It doesn't have the anti-tangle tech of far more expensive Shark and Dyson models, but for a fraction of the price and comparable suction, I will happily de-hair the brush every few uses. 

The AiroBrush costs £27.99 by itself or you can get a pro-tool kit for £44.99 which includes this, a small AiroBrush (not included with the Xtra) and the hard floor tool. This is a good price to upgrade your Henry HVR160 to the equivalent of the Henry Xtra, but if you are yet to buy a Henry, it works out cheaper to go straight for the Henry Xtra (and it has a bigger dust tank). 

Henry Xtra vacuum cleaner with the brush fitted in the holder

(Image credit: Future/Lindsey Davis)

Using the Henry Xtra HVX200-11 accessories

Floorheads aside, the Henry Xtra HVX200-11 carries the same tools as other Henry vacuum cleaners. There is a crevice tool that is well-sized for edges and gaps, a small round brush for delicate items and an upholstery tool that has a detachable brush head. I used this on the sofa both with and without the brush and it got everything in sight. 

The crevice tool did a great job of cleaning stubborn brick dust from skirting and around pipework during my kitchen renovation. I also used poor Henry Xtra to clean up the last bits my broom and dustpan didn't get each day after the builders left. For this, I removed the tools and just used the end of the hose to prevent clogging up any brushes.

Rather than a telescopic pole you get a hose and three interconnecting poles to adjust the reach of the vacuum. These slot in and out of one another with ease and I often take the whole pole off and use the adapter to connect things directly to the hose if I don't need the part of the pole that has the suction control. 

I also want to flag how much movement you can get from all of the brush heads. They pivot easily (most of them will turn 360°) so it is really easy to get under furniture, into corners and even reach on top of things like kitchen units.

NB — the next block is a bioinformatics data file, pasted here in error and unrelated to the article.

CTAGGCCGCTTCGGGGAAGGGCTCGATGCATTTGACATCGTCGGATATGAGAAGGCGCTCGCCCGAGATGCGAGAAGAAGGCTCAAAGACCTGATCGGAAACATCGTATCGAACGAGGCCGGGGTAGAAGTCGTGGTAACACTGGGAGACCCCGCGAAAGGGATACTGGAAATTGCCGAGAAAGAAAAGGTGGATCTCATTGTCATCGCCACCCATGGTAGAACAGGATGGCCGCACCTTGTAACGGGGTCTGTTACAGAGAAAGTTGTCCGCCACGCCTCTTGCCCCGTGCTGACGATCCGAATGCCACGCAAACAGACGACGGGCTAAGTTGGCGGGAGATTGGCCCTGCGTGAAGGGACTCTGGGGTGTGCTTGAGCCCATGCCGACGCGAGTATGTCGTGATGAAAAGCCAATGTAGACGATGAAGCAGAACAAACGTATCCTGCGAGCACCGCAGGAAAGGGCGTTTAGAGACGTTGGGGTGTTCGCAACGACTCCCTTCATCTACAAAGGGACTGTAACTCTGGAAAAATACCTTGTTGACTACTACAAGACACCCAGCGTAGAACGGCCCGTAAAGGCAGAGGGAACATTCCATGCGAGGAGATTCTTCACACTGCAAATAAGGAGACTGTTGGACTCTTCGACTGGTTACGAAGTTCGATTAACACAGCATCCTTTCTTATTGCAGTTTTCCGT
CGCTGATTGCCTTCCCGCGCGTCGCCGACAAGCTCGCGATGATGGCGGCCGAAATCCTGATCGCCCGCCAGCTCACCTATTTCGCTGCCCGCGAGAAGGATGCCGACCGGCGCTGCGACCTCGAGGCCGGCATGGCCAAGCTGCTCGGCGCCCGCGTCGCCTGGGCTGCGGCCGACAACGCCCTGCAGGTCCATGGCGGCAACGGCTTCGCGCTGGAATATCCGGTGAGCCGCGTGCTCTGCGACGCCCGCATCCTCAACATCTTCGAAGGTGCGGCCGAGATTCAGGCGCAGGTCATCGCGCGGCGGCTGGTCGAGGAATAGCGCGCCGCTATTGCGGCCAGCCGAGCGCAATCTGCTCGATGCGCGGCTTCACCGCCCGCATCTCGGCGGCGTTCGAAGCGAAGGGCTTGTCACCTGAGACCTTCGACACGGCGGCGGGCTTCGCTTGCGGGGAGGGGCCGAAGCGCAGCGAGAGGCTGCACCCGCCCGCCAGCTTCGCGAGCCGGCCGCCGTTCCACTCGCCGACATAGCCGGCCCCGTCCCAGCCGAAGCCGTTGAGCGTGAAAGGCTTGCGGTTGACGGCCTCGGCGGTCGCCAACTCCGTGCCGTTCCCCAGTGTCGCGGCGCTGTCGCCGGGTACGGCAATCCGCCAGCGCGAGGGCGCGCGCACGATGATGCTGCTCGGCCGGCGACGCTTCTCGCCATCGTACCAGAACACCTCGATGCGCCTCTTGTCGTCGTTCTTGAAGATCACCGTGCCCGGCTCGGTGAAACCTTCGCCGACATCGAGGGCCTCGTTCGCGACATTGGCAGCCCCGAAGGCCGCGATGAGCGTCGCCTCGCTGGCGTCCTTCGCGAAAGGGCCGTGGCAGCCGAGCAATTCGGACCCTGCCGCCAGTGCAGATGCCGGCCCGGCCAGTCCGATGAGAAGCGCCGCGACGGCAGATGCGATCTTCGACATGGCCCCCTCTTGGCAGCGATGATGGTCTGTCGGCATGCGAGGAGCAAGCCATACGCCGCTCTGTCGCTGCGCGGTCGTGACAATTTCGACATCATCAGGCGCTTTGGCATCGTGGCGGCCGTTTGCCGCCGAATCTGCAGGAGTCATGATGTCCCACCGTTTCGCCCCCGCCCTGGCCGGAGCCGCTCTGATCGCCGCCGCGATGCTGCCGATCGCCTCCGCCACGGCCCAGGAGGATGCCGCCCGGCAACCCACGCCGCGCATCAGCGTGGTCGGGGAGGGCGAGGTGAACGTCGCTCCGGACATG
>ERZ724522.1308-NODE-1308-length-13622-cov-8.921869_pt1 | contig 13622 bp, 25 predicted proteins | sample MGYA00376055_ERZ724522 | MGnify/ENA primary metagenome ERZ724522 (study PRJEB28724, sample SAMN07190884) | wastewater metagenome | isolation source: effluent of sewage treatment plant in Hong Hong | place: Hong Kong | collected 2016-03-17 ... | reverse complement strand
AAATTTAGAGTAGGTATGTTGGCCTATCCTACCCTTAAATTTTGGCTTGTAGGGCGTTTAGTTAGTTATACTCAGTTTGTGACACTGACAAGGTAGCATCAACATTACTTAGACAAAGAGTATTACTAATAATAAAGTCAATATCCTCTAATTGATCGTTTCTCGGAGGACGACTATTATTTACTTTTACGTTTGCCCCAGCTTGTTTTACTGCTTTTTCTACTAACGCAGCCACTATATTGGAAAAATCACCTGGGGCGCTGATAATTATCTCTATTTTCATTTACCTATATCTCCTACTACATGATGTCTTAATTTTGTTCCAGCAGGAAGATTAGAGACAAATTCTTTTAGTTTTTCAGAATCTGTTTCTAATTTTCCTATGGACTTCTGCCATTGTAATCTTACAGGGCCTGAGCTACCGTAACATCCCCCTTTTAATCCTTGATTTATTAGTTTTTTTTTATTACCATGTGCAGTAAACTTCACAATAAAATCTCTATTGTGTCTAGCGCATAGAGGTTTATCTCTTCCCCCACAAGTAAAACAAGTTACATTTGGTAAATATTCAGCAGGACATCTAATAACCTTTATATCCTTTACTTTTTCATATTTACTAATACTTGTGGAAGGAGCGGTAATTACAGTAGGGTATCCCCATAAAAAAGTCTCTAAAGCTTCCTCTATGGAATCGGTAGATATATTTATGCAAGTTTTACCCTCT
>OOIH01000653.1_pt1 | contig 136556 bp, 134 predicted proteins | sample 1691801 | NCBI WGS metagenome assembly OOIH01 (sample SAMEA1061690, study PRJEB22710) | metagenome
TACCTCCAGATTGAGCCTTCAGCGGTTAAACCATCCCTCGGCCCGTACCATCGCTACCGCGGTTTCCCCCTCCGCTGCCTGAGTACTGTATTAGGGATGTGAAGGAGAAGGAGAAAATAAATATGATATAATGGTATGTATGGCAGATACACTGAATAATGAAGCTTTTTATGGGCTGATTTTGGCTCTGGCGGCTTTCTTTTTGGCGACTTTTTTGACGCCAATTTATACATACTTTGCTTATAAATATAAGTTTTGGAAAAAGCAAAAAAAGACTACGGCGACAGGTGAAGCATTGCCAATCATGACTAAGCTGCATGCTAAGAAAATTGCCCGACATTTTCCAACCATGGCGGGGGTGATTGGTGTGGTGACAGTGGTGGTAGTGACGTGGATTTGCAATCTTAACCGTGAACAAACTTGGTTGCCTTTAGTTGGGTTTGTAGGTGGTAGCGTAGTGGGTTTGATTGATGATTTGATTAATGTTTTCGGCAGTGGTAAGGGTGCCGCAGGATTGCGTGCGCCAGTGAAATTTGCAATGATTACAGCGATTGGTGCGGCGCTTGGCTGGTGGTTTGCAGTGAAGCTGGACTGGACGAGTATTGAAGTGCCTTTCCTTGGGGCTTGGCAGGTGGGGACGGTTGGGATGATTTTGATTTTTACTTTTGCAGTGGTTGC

Using the detailing brush of the Henry Xtra vacuum

(Image credit: Future/Lindsey Davis)

I couldn't find any specific claims about noise levels on the Henry other than some sites listing it around 74dB. But I certainly find it less obtrusive than some vacuums I have tried, so decided to get out my decibel app to confirm. The noise ranged between 74.1 and 87.2 decibels in standard use, on full suction across carpet and hard flooring. 

For comparison, the app lists these levels as being between 'normal conversation' and 'loud singing'.

Decibel X app showing noise levels of Henry Xtra vacuum cleaner

(Image credit: Decibel X app)

How to clean the Henry Xtra

The instructions give you little guidance on emptying and cleaning the vacuum, beyond a few pictures showing you how to remove the bag and filter. These are both easy enough and a quick Google search tells me I can replace the filter roughly every 12 months, depending on use. The filter needs removing before you take the bag out, so you soon get used to this process.